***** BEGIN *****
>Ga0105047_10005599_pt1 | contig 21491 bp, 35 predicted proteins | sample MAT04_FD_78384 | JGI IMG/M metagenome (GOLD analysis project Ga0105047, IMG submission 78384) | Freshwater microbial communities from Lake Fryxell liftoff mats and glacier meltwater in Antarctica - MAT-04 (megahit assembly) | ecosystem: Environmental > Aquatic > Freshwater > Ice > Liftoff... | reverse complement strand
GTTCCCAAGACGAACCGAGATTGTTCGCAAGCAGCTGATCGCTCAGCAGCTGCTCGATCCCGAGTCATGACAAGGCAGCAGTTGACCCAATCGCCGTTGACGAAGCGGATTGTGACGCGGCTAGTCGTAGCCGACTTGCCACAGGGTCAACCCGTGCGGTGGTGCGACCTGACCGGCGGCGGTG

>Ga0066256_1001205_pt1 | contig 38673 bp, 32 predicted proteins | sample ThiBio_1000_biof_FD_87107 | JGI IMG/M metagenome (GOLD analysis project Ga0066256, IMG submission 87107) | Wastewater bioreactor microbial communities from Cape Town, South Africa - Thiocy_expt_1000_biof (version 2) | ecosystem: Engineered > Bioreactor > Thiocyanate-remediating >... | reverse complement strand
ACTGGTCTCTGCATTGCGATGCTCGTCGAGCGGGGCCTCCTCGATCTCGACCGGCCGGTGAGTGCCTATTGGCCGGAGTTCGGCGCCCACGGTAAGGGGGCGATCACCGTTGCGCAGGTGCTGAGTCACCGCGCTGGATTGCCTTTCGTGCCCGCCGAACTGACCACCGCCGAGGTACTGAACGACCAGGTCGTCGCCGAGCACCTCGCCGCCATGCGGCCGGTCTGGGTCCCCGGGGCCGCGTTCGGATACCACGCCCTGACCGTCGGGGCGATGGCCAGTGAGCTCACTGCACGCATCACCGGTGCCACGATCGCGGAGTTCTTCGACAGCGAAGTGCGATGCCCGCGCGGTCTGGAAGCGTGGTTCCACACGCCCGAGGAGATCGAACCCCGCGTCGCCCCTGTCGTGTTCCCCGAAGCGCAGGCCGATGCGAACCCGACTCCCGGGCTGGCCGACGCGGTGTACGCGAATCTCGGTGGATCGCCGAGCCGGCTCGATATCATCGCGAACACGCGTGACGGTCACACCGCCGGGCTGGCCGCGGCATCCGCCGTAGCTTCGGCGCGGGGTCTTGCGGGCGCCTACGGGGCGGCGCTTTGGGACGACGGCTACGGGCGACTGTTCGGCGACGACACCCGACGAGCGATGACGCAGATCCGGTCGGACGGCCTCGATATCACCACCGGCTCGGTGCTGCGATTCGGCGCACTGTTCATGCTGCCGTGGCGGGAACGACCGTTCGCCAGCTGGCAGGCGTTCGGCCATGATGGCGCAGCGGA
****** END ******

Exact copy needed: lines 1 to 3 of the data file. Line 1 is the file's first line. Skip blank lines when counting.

>Ga0105047_10005599_pt1 | contig 21491 bp, 35 predicted proteins | sample MAT04_FD_78384 | JGI IMG/M metagenome (GOLD analysis project Ga0105047, IMG submission 78384) | Freshwater microbial communities from Lake Fryxell liftoff mats and glacier meltwater in Antarctica - MAT-04 (megahit assembly) | ecosystem: Environmental > Aquatic > Freshwater > Ice > Liftoff... | reverse complement strand
GTTCCCAAGACGAACCGAGATTGTTCGCAAGCAGCTGATCGCTCAGCAGCTGCTCGATCCCGAGTCATGACAAGGCAGCAGTTGACCCAATCGCCGTTGACGAAGCGGATTGTGACGCGGCTAGTCGTAGCCGACTTGCCACAGGGTCAACCCGTGCGGTGGTGCGACCTGACCGGCGGCGGTG

>Ga0066256_1001205_pt1 | contig 38673 bp, 32 predicted proteins | sample ThiBio_1000_biof_FD_87107 | JGI IMG/M metagenome (GOLD analysis project Ga0066256, IMG submission 87107) | Wastewater bioreactor microbial communities from Cape Town, South Africa - Thiocy_expt_1000_biof (version 2) | ecosystem: Engineered > Bioreactor > Thiocyanate-remediating >... | reverse complement strand